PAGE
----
‘Lasing’ aircraft harmful and Punishable
Oct 05, 2017 16h01
By Jana Klopsch
Shining lasers at aircraft is punishable by a $25,000 fine and up to five years in federal prison. (Photo/Robert Williams)
On the night of July 11, a National Guard helicopter circled Herriman for about 15 minutes, much to the annoyance of city residents. Soon messages appeared in neighborhood Facebook groups: “What’s up with the hovering helicopter?”
More concerning than these initial complaints were the replies that followed, some offering such sage advice as, “Next time, take your laser pen out and shine it at them. They stop circling when you do that.”
“No. Don’t do that,” said Chief Warrant Officer Robert Williams in an interview. He was one of the pilots of the helicopter in question. “That would be breaking federal law, and breaking federal law is bad.”
“Lasing” an aircraft, as the practice is known, is a felony punishable by fines of up to $25,000 and up to five years federal prison time. The FBI even offers a $10,000 bounty in exchange for reporting incidents. However, most people aren’t even aware that it’s a crime, which means that many end up facing harsh punishment for something that they perceived as a harmless prank.
“This is actually a serious crime,” said Dave Teggins, the general aviation manager at the Salt Lake City Department of Airports. “I think people don’t realize that as the beam travels, it widens. So, what you’re seeing right here as a little pinprick could illuminate a whole window.”
This can be very dangerous for the pilot.
“If it’s dark, and your eyes are dark-adjusted, and all of a sudden, your window turns green and lights up, it causes disorientation, and the afterimages left behind can make it difficult to land safely,” Teggins said.
Lasing is not only illegal and dangerous, but it is also terrible at making helicopters go away. In fact, Williams and his copilot wouldn’t have circled Herriman at all had somebody not lased them when they were returning home from a training exercise.
“I was hoping that it was just an inadvertent thing and that we could just forget about it and go home,” said Williams. “But then a few seconds later they did it again. And again. And they wouldn’t quit doing it. So, we said, ‘OK, we’re going to come find this guy.’”
Williams and his copilot circled the area for around 15 minutes, remaining at least a mile away, and used the helicopter’s infrared camera to identify the source of the laser.
“We were able to video the guy in his house, identify the shape of the yard,” he said. “Then we went to Google street maps, and there was their address, painted on the curb.”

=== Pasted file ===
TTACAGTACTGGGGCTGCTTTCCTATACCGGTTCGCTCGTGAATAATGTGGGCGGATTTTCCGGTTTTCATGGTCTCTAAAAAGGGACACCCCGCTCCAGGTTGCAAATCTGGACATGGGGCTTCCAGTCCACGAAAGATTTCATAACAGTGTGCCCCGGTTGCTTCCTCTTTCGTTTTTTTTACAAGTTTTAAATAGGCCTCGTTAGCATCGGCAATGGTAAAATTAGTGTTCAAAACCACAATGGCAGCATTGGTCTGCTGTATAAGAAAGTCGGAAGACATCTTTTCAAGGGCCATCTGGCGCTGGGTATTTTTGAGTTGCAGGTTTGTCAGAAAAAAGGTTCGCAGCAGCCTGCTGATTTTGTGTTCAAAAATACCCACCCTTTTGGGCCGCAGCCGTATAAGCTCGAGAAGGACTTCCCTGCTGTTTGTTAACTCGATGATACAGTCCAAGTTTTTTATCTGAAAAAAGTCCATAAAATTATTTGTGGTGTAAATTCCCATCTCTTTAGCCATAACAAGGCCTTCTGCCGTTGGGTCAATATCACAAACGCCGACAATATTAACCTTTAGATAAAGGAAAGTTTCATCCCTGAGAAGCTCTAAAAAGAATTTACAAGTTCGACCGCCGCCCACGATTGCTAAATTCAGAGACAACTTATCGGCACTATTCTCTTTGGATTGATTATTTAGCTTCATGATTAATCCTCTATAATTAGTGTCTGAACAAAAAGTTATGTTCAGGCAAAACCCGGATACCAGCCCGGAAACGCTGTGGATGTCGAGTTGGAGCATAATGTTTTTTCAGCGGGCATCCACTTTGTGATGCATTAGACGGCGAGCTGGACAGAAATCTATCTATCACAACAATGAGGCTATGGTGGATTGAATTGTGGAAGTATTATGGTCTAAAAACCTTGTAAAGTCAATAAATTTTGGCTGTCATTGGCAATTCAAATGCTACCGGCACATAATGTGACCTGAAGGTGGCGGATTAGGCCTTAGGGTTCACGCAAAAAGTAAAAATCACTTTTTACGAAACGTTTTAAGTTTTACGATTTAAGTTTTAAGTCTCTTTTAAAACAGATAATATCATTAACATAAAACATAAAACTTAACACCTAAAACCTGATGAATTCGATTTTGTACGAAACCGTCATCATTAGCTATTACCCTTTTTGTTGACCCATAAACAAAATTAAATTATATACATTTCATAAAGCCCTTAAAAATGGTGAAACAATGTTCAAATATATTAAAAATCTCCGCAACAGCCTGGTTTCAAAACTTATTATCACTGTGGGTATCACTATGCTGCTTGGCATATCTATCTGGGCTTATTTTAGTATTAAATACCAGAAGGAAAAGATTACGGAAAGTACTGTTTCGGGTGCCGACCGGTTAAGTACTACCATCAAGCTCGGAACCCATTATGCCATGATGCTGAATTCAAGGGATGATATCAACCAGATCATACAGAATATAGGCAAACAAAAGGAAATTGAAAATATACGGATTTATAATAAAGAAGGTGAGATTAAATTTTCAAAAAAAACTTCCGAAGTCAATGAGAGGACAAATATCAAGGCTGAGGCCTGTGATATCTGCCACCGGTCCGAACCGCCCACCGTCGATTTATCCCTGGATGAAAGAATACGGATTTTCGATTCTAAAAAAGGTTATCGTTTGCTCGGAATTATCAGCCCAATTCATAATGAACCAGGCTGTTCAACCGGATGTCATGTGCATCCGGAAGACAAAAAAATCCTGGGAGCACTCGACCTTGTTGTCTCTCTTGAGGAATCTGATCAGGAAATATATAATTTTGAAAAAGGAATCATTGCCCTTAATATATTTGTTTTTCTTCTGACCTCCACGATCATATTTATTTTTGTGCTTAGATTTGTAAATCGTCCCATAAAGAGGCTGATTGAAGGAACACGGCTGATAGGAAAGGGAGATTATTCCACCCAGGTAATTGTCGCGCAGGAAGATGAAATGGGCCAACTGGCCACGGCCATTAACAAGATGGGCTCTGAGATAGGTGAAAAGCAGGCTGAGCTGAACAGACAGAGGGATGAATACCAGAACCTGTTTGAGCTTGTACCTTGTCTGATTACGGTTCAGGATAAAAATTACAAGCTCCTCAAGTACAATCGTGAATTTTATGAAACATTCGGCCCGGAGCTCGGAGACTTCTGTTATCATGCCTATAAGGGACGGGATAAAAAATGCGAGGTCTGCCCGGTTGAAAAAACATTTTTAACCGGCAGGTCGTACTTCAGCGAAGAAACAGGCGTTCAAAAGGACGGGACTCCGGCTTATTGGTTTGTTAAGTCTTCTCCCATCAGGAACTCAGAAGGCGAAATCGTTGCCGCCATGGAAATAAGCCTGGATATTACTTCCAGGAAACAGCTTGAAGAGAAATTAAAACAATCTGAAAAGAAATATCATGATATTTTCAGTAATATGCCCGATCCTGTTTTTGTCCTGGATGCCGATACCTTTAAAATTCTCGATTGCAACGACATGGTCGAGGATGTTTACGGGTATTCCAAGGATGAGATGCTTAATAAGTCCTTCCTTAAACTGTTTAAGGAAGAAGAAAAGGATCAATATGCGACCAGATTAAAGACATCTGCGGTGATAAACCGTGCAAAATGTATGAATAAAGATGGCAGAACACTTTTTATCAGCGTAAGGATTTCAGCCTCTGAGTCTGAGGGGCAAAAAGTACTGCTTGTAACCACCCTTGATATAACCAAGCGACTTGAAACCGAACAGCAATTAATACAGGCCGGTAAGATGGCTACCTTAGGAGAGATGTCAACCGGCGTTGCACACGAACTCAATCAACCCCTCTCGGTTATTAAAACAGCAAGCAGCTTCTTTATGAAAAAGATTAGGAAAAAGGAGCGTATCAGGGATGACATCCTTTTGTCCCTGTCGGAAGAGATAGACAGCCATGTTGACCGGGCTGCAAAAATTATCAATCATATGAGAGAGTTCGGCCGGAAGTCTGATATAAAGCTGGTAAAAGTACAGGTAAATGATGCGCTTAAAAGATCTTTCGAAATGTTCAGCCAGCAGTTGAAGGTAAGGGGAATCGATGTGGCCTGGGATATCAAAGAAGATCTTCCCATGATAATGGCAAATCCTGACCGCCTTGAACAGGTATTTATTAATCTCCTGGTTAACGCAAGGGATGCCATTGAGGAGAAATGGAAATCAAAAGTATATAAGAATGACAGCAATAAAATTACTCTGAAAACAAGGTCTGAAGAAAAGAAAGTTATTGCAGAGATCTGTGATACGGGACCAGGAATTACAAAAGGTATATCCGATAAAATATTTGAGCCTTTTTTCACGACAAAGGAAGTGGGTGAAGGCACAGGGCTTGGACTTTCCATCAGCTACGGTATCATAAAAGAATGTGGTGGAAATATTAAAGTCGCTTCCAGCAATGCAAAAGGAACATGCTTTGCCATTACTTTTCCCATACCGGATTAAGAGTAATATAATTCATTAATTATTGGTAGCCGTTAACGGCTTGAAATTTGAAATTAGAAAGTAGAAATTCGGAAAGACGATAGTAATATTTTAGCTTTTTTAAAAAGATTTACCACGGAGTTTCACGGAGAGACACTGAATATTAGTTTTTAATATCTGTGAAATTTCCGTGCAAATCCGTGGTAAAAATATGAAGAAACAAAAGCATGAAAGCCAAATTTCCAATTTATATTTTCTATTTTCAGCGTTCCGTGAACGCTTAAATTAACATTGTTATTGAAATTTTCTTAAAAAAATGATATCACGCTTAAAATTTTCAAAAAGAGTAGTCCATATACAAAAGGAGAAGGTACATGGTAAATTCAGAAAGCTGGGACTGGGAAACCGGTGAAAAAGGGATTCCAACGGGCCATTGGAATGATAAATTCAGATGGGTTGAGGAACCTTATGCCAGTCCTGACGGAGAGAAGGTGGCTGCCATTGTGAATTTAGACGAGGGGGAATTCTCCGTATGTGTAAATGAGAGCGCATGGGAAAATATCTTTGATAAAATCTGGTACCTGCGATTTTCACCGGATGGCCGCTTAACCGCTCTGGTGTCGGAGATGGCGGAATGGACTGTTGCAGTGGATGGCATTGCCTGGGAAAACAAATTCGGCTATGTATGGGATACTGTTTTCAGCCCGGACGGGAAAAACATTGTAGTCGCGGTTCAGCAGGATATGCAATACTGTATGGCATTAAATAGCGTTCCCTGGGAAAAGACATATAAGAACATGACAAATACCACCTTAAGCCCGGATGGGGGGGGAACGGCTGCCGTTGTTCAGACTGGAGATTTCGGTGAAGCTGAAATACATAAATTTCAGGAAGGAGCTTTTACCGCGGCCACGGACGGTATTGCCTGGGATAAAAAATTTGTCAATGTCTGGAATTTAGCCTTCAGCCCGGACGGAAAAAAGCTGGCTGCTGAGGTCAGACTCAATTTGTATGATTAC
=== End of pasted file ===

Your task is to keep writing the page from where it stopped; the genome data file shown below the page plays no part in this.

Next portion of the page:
The perpetrator turned out to be a teenager.
“We specifically requested that the cops not get the FBI involved,” Williams said. “I don’t want any kids going to jail or getting felony charges on their record. When the cop showed up at the door and explained to the dad what was going on, the dad broke the kid’s laser there on the spot.”
In 2009, one of Williams’ coworkers did report a lasing incident to the FBI. The perpetrator, a 30-year-old Bluffdale man, had been outside shining a laser pointer for his cats when, on a whim, he decided to turn the laser toward a passing helicopter. He hadn’t realized that the laser was bright enough to hinder the pilot, but even so, he faced up to five years in prison. Tragically, he committed suicide shortly before he could be sentenced.
Since that sobering incident, no Utah National Guard pilots have reported lasing incidents to the FBI—but not for lack of occurrences. “My unit alone has had two incidents in the past three months,” said Williams.
“It’s way more prevalent than people think,” said Teggins.
Over the past two years, Salt Lake International had 239 reports of aircraft illuminated on approach or takeoff, roughly one every three to four days according to Teggins.
And that’s just from one airport.
“The problem with it is, I don’t think any of them are really nefarious; they’re usually people of the younger persuasion out trying to have fun,” said Teggins. “Parents who buy these laser pointers for their kids have no idea how much trouble they can get in. There are kids on probation that are now felons because they’ve done this. It is serious business.”